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Mixing processes

In the cross-section formulae given so far, we have deliberately suppressed a summation over the allowed incoming flavours. For instance, the process $\mathrm{f}\overline{\mathrm{f}}\to \mathrm{Z}^0$ in a hadron collider receives contributions from $\u\overline{\mathrm{u}}\to \mathrm{Z}^0$, $\d\overline{\mathrm{d}}\to \mathrm{Z}^0$, $\mathrm{s}\overline{\mathrm{s}}\to \mathrm{Z}^0$, and so on. These contributions share the same basic form, but differ in the parton-distribution weights and (usually) in a few coupling constants in the hard matrix elements. It is therefore convenient to generate the terms together, as follows:

62.
A phase-space point is picked, and all common factors related to this choice are evaluated, i.e. the Jacobian and the common pieces of the matrix elements (e.g. for a $\mathrm{Z}^0$ the basic Breit-Wigner shape, excluding couplings to the initial flavour).
63.
The parton-distribution-function library is called to produce all the parton distributions, at the relevant $x$ and $Q^2$ values, for the two incoming beams.
64.
A loop is made over the two incoming flavours, one from each beam particle. For each allowed set of incoming flavours, the full matrix-element expression is constructed, using the common pieces and the flavour-dependent couplings. This is multiplied by the common factors and the parton-distribution weights to obtain a cross-section weight.
65.
Each allowed flavour combination is stored as a separate entry in a table, together with its weight. In addition, a summed weight is calculated.
66.
The phase-space point is kept or rejected, according to a comparison of the summed weight with the maximum weight obtained at initialization. Also the cross-section Monte Carlo integration is based on the summed weight.
67.
If the point is retained, one of the allowed flavour combinations is picked according to the relative weights stored in the full table.

Generally, the flavours of the final state are either completely specified by those of the initial state, e.g. as in $\mathrm{q}\mathrm{g}\to \mathrm{q}\mathrm{g}$, or completely decoupled from them, e.g. as in $\mathrm{f}\overline{\mathrm{f}}\to \mathrm{Z}^0 \to \mathrm{f}'\overline{\mathrm{f}}'$. In neither case need therefore the final-state flavours be specified in the cross-section calculation. It is only necessary, in the latter case, to include an overall weight factor, which takes into account the summed contribution of all final states that are to be simulated. For instance, if only the process $\mathrm{Z}^0 \to \mathrm{e}^+\mathrm{e}^-$ is studied, the relevant weight factor is simply $\Gamma_{\mathrm{e}\mathrm{e}} / \Gamma_{\mathrm{tot}}$. Once the kinematics and the incoming flavours have been selected, the outgoing flavours can be picked according to the appropriate relative probabilities.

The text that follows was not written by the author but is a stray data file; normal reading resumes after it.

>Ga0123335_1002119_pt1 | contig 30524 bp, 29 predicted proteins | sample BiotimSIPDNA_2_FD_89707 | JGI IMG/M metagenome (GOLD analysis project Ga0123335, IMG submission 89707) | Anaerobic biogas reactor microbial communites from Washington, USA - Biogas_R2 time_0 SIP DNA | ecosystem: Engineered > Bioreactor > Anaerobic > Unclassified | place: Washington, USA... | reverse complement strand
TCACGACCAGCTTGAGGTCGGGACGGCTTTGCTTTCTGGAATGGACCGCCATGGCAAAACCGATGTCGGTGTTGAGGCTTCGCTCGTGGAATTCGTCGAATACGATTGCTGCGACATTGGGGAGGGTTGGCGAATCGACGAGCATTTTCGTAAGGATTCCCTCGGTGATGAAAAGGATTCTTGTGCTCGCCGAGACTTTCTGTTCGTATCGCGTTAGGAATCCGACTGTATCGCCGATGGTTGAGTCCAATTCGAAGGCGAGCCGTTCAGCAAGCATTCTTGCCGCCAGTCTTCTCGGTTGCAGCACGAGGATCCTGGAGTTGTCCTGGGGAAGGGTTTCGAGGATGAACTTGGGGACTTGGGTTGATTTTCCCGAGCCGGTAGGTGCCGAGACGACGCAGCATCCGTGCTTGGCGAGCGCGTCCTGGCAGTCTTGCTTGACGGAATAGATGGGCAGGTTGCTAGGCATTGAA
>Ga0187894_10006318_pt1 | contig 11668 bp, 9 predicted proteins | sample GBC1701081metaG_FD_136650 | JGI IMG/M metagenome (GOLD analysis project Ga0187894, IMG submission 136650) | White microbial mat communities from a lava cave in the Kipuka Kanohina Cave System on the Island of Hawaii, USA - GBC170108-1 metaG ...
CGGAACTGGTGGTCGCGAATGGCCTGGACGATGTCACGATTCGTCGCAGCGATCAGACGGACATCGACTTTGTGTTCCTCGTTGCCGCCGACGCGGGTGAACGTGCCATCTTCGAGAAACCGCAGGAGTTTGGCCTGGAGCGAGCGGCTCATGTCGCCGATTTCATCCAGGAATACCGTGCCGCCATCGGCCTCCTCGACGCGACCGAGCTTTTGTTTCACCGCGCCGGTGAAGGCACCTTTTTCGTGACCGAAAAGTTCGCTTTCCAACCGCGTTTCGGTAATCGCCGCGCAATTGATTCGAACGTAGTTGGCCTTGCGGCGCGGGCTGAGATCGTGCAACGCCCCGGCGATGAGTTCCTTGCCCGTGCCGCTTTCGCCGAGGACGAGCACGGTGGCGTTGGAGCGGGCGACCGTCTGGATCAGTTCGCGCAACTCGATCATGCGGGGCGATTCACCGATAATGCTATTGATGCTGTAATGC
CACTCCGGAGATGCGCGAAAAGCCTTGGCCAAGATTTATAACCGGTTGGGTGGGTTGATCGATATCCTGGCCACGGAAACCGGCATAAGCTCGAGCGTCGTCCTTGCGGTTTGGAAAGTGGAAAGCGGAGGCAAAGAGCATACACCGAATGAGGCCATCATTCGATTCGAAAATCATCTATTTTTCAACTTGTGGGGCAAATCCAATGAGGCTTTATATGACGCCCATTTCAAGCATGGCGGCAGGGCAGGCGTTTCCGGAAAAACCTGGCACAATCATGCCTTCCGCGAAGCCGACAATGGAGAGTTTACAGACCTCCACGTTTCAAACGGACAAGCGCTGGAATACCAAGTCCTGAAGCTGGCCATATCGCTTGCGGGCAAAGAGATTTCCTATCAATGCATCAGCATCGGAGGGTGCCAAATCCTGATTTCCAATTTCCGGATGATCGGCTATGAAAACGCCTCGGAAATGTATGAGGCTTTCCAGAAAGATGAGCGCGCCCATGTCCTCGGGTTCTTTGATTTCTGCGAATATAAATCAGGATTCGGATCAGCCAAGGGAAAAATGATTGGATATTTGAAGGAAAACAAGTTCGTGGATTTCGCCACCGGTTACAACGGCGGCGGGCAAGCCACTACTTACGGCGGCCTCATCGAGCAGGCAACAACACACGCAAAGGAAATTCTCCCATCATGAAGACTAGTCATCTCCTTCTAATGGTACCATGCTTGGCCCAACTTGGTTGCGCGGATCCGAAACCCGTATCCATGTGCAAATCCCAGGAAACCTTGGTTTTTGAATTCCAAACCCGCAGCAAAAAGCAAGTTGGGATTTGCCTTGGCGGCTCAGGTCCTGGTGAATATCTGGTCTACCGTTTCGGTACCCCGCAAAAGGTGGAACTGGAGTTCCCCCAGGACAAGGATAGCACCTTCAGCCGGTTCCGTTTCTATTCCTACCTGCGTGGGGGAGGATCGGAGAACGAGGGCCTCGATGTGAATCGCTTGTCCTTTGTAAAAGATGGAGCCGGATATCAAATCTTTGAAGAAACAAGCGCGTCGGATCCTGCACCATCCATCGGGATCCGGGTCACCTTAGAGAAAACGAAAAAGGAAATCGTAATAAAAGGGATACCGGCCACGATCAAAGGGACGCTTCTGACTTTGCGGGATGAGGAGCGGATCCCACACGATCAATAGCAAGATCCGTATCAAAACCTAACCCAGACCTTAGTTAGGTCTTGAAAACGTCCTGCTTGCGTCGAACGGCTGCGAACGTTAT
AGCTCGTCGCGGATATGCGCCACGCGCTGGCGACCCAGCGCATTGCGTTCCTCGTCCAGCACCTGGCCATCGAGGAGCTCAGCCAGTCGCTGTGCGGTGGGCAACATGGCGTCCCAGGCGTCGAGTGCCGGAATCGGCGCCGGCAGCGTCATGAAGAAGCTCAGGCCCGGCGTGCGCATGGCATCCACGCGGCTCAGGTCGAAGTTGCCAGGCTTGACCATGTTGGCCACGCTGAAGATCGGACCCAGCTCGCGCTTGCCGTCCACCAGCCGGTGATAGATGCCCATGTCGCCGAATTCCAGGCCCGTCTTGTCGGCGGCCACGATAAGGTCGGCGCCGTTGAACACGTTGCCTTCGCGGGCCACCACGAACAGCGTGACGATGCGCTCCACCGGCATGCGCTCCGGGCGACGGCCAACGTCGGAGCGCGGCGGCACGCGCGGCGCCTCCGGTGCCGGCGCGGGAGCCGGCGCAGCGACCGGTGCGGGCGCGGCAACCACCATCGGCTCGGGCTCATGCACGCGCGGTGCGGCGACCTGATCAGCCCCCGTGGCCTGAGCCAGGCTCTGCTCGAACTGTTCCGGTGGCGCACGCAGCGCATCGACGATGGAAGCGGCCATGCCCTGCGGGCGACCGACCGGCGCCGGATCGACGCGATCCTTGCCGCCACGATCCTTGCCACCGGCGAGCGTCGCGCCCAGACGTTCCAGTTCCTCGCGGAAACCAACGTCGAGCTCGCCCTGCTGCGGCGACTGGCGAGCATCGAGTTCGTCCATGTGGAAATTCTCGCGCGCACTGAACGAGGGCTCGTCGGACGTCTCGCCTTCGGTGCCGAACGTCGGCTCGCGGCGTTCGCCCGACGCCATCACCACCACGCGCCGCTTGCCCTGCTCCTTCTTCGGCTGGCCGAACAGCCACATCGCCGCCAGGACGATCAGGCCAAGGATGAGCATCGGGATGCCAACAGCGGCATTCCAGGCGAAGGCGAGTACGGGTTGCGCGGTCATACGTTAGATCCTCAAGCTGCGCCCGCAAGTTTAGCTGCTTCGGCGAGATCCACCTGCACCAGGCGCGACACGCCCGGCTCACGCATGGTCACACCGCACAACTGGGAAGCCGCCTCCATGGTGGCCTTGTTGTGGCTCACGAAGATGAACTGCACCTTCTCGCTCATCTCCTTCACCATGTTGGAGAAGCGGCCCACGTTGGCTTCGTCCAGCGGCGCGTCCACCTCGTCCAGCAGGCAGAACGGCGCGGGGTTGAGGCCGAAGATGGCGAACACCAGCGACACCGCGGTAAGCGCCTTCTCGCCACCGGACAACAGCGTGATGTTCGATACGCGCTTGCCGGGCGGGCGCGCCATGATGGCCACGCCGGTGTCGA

In some processes, such as $\mathrm{g}\mathrm{g}\to \mathrm{g}\mathrm{g}$, several different colour flows are allowed, each with its own kinematical dependence of the matrix-element weight, see section [*]. Each colour flow is then given as a separate entry in the table mentioned above, i.e. in total an entry is characterized by the two incoming flavours, a colour-flow index, and the weight. For an accepted phase-space point, the colour flow is selected in the same way as the incoming flavours.

The program can also allow the mixed generation of two or more completely different processes, such as $\mathrm{f}\overline{\mathrm{f}}\to \mathrm{Z}^0$ and $\mathrm{q}\overline{\mathrm{q}}\to \mathrm{g}\mathrm{g}$. In that case, each process is initialized separately, with its own set of coefficients $c_i$ and so on. The maxima obtained for the individual cross sections are all expressed in the same units, even when the dimensionality of the phase space is different. (This is because we always transform to a phase space of unit volume, $\int h_{\tau}(\tau) \, \d\tau \equiv 1$, etc.) The above generation scheme need therefore only be generalized as follows:

68.
One process is selected among the allowed ones, with a relative probability given by the maximum weight for this process.
69.
A phase-space point is found, using the distributions $h_{\tau}(\tau)$ and so on, optimized for this particular process.
70.
The total weight for the phase-space point is evaluated, again with Jacobians, matrix elements and allowed incoming flavour combinations that are specific to the process.
71.
The point is retained with a probability given by the ratio of the actual to the maximum weight of the process. If the point is rejected, one has to go back to step 1 and pick a new process.
72.
Once a phase-space point has been accepted, flavours may be selected, and the event generated in full.
It is clear why this works: although phase-space points are selected among the allowed processes according to relative probabilities given by the maximum weights, the probability that a point is accepted is proportional to the ratio of actual to maximum weight. In total, the probability for a given process to be retained is therefore only proportional to the average of the actual weights, and any dependence on the maximum weight is gone.

In $\gamma\mathrm{p}$ and $\gamma\gamma$ physics, the different components of the photon give different final states, see section [*]. Technically, this introduces a further level of administration, since each event class contains a set of (partly overlapping) processes. From an ideological point of view, however, it just represents one more choice to be made, that of event class, before the selection of process in step 1 above. When a weighting fails, both class and process have to be picked anew.


next up previous contents
Next: Three- and Four-body Processes Up: Cross-section Calculations Previous: Lepton beams   Contents
Stephen Mrenna 2007-10-30